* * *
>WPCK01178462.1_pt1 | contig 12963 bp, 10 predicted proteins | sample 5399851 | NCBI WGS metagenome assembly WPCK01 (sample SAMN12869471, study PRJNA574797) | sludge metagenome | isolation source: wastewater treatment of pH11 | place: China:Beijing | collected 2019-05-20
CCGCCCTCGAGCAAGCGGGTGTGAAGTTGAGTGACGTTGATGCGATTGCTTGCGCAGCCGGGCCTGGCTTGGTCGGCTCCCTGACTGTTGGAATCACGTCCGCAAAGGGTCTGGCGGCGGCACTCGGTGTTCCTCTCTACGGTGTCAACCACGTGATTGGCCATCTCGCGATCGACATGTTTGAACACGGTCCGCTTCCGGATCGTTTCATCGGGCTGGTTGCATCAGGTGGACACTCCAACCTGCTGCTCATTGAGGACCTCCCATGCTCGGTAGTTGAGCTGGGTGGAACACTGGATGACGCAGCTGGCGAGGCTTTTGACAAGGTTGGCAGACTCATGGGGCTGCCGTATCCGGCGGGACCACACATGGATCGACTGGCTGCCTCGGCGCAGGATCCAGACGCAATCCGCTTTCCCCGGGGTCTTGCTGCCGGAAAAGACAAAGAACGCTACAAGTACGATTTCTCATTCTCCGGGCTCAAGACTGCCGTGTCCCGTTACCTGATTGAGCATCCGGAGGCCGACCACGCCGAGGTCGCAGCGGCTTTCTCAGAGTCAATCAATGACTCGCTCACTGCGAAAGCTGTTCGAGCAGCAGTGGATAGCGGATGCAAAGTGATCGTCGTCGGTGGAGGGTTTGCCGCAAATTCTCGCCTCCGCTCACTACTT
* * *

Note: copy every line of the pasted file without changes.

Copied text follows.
>WPCK01178462.1_pt1 | contig 12963 bp, 10 predicted proteins | sample 5399851 | NCBI WGS metagenome assembly WPCK01 (sample SAMN12869471, study PRJNA574797) | sludge metagenome | isolation source: wastewater treatment of pH11 | place: China:Beijing | collected 2019-05-20
CCGCCCTCGAGCAAGCGGGTGTGAAGTTGAGTGACGTTGATGCGATTGCTTGCGCAGCCGGGCCTGGCTTGGTCGGCTCCCTGACTGTTGGAATCACGTCCGCAAAGGGTCTGGCGGCGGCACTCGGTGTTCCTCTCTACGGTGTCAACCACGTGATTGGCCATCTCGCGATCGACATGTTTGAACACGGTCCGCTTCCGGATCGTTTCATCGGGCTGGTTGCATCAGGTGGACACTCCAACCTGCTGCTCATTGAGGACCTCCCATGCTCGGTAGTTGAGCTGGGTGGAACACTGGATGACGCAGCTGGCGAGGCTTTTGACAAGGTTGGCAGACTCATGGGGCTGCCGTATCCGGCGGGACCACACATGGATCGACTGGCTGCCTCGGCGCAGGATCCAGACGCAATCCGCTTTCCCCGGGGTCTTGCTGCCGGAAAAGACAAAGAACGCTACAAGTACGATTTCTCATTCTCCGGGCTCAAGACTGCCGTGTCCCGTTACCTGATTGAGCATCCGGAGGCCGACCACGCCGAGGTCGCAGCGGCTTTCTCAGAGTCAATCAATGACTCGCTCACTGCGAAAGCTGTTCGAGCAGCAGTGGATAGCGGATGCAAAGTGATCGTCGTCGGTGGAGGGTTTGCCGCAAATTCTCGCCTCCGCTCACTACTT